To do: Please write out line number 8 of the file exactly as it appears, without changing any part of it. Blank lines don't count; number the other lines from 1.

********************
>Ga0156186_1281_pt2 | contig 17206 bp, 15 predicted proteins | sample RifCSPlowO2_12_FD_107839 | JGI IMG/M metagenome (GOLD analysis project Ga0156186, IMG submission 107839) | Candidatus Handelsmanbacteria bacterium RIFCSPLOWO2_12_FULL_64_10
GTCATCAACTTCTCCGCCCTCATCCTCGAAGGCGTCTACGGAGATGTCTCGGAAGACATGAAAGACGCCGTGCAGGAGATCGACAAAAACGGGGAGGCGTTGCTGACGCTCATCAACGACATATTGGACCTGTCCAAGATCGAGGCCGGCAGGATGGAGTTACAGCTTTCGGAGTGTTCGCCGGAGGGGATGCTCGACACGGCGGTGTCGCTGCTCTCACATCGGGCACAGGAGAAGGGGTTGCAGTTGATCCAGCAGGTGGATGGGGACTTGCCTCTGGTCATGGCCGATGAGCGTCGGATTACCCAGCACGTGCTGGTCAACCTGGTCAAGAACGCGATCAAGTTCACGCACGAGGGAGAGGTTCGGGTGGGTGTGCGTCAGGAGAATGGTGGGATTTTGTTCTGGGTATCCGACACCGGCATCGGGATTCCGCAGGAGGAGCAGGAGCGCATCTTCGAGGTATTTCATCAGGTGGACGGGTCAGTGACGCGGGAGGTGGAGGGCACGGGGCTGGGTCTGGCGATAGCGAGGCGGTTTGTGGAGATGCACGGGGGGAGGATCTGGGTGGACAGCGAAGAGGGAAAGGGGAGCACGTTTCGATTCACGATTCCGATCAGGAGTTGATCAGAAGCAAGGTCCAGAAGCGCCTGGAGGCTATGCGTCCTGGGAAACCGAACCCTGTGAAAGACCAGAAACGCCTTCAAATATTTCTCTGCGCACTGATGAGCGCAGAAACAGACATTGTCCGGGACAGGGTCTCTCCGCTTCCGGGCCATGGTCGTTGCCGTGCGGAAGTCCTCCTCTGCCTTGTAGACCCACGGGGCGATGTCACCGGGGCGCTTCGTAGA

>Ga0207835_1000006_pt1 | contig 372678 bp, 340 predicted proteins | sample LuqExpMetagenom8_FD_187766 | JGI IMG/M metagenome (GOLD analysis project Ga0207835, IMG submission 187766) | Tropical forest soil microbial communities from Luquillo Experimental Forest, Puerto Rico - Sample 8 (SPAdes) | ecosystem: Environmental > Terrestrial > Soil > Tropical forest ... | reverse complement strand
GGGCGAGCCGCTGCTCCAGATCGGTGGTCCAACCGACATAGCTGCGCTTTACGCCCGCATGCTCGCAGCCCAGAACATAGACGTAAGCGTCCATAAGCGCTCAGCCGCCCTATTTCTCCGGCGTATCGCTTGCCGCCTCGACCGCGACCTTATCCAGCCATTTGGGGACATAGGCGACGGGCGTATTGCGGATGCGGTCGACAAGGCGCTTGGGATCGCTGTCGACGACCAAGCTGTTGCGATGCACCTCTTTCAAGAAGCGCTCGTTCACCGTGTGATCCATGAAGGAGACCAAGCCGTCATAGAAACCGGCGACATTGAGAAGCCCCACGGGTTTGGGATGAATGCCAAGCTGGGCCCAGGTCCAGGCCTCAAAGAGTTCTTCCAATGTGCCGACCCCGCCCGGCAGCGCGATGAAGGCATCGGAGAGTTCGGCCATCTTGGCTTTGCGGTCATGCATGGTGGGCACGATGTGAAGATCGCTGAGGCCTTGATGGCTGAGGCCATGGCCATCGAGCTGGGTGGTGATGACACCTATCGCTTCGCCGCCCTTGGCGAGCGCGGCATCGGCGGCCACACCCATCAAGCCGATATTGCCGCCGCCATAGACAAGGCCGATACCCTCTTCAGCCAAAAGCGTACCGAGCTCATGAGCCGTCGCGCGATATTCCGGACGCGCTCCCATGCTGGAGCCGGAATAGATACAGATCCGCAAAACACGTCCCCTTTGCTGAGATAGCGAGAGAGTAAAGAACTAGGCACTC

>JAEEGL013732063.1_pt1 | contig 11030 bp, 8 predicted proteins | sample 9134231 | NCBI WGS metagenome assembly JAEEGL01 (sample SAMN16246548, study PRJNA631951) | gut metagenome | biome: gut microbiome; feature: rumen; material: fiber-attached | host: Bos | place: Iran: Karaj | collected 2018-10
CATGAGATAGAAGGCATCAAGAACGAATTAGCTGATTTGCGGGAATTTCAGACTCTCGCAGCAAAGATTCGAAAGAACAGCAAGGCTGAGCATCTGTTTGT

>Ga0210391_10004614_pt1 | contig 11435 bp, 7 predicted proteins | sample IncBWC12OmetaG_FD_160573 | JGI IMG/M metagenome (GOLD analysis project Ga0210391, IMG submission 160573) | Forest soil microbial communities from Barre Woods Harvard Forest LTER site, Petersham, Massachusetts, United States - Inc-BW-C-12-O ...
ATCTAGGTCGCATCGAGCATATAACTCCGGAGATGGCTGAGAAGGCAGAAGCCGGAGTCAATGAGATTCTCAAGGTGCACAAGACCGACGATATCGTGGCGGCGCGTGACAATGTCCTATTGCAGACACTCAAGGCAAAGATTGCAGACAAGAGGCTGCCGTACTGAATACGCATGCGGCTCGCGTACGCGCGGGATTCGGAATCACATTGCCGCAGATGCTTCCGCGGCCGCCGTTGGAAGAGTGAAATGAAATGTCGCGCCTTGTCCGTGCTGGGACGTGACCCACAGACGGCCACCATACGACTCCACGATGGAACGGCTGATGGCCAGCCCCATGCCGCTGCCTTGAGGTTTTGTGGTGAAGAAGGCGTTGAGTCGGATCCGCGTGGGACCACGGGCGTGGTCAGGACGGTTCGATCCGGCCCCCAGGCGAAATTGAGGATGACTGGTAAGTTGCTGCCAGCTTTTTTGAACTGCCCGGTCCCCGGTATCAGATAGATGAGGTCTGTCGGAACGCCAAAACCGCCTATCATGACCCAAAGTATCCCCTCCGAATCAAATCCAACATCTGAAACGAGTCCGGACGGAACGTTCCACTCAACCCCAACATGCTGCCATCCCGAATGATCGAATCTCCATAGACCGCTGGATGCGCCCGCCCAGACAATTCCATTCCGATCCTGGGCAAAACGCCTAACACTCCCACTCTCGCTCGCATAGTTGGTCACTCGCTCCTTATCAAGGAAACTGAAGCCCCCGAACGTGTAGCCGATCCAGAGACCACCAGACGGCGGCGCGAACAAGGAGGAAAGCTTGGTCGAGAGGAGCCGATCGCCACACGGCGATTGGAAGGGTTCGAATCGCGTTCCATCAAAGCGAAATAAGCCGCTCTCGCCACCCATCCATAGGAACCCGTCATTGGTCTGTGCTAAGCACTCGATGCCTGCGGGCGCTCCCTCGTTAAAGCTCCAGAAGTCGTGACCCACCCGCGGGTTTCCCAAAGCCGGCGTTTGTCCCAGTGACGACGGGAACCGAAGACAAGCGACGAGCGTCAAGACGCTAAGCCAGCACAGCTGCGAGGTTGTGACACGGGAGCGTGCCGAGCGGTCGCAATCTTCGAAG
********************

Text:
ATCTAGGTCGCATCGAGCATATAACTCCGGAGATGGCTGAGAAGGCAGAAGCCGGAGTCAATGAGATTCTCAAGGTGCACAAGACCGACGATATCGTGGCGGCGCGTGACAATGTCCTATTGCAGACACTCAAGGCAAAGATTGCAGACAAGAGGCTGCCGTACTGAATACGCATGCGGCTCGCGTACGCGCGGGATTCGGAATCACATTGCCGCAGATGCTTCCGCGGCCGCCGTTGGAAGAGTGAAATGAAATGTCGCGCCTTGTCCGTGCTGGGACGTGACCCACAGACGGCCACCATACGACTCCACGATGGAACGGCTGATGGCCAGCCCCATGCCGCTGCCTTGAGGTTTTGTGGTGAAGAAGGCGTTGAGTCGGATCCGCGTGGGACCACGGGCGTGGTCAGGACGGTTCGATCCGGCCCCCAGGCGAAATTGAGGATGACTGGTAAGTTGCTGCCAGCTTTTTTGAACTGCCCGGTCCCCGGTATCAGATAGATGAGGTCTGTCGGAACGCCAAAACCGCCTATCATGACCCAAAGTATCCCCTCCGAATCAAATCCAACATCTGAAACGAGTCCGGACGGAACGTTCCACTCAACCCCAACATGCTGCCATCCCGAATGATCGAATCTCCATAGACCGCTGGATGCGCCCGCCCAGACAATTCCATTCCGATCCTGGGCAAAACGCCTAACACTCCCACTCTCGCTCGCATAGTTGGTCACTCGCTCCTTATCAAGGAAACTGAAGCCCCCGAACGTGTAGCCGATCCAGAGACCACCAGACGGCGGCGCGAACAAGGAGGAAAGCTTGGTCGAGAGGAGCCGATCGCCACACGGCGATTGGAAGGGTTCGAATCGCGTTCCATCAAAGCGAAATAAGCCGCTCTCGCCACCCATCCATAGGAACCCGTCATTGGTCTGTGCTAAGCACTCGATGCCTGCGGGCGCTCCCTCGTTAAAGCTCCAGAAGTCGTGACCCACCCGCGGGTTTCCCAAAGCCGGCGTTTGTCCCAGTGACGACGGGAACCGAAGACAAGCGACGAGCGTCAAGACGCTAAGCCAGCACAGCTGCGAGGTTGTGACACGGGAGCGTGCCGAGCGGTCGCAATCTTCGAAG